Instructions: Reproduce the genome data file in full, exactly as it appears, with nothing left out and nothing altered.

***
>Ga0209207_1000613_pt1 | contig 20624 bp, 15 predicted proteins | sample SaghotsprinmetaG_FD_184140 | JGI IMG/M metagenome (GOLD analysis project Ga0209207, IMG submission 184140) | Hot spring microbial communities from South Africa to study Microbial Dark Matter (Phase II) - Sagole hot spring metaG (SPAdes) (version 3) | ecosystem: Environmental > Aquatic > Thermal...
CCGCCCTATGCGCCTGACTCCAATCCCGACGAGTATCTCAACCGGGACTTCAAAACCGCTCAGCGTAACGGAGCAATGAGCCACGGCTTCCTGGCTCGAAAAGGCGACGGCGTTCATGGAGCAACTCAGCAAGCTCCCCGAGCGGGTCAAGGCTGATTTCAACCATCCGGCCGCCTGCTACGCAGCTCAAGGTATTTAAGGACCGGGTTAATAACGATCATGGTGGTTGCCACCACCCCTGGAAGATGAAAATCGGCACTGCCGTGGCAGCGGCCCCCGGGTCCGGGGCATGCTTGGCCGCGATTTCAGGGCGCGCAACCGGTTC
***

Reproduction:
>Ga0209207_1000613_pt1 | contig 20624 bp, 15 predicted proteins | sample SaghotsprinmetaG_FD_184140 | JGI IMG/M metagenome (GOLD analysis project Ga0209207, IMG submission 184140) | Hot spring microbial communities from South Africa to study Microbial Dark Matter (Phase II) - Sagole hot spring metaG (SPAdes) (version 3) | ecosystem: Environmental > Aquatic > Thermal...
CCGCCCTATGCGCCTGACTCCAATCCCGACGAGTATCTCAACCGGGACTTCAAAACCGCTCAGCGTAACGGAGCAATGAGCCACGGCTTCCTGGCTCGAAAAGGCGACGGCGTTCATGGAGCAACTCAGCAAGCTCCCCGAGCGGGTCAAGGCTGATTTCAACCATCCGGCCGCCTGCTACGCAGCTCAAGGTATTTAAGGACCGGGTTAATAACGATCATGGTGGTTGCCACCACCCCTGGAAGATGAAAATCGGCACTGCCGTGGCAGCGGCCCCCGGGTCCGGGGCATGCTTGGCCGCGATTTCAGGGCGCGCAACCGGTTC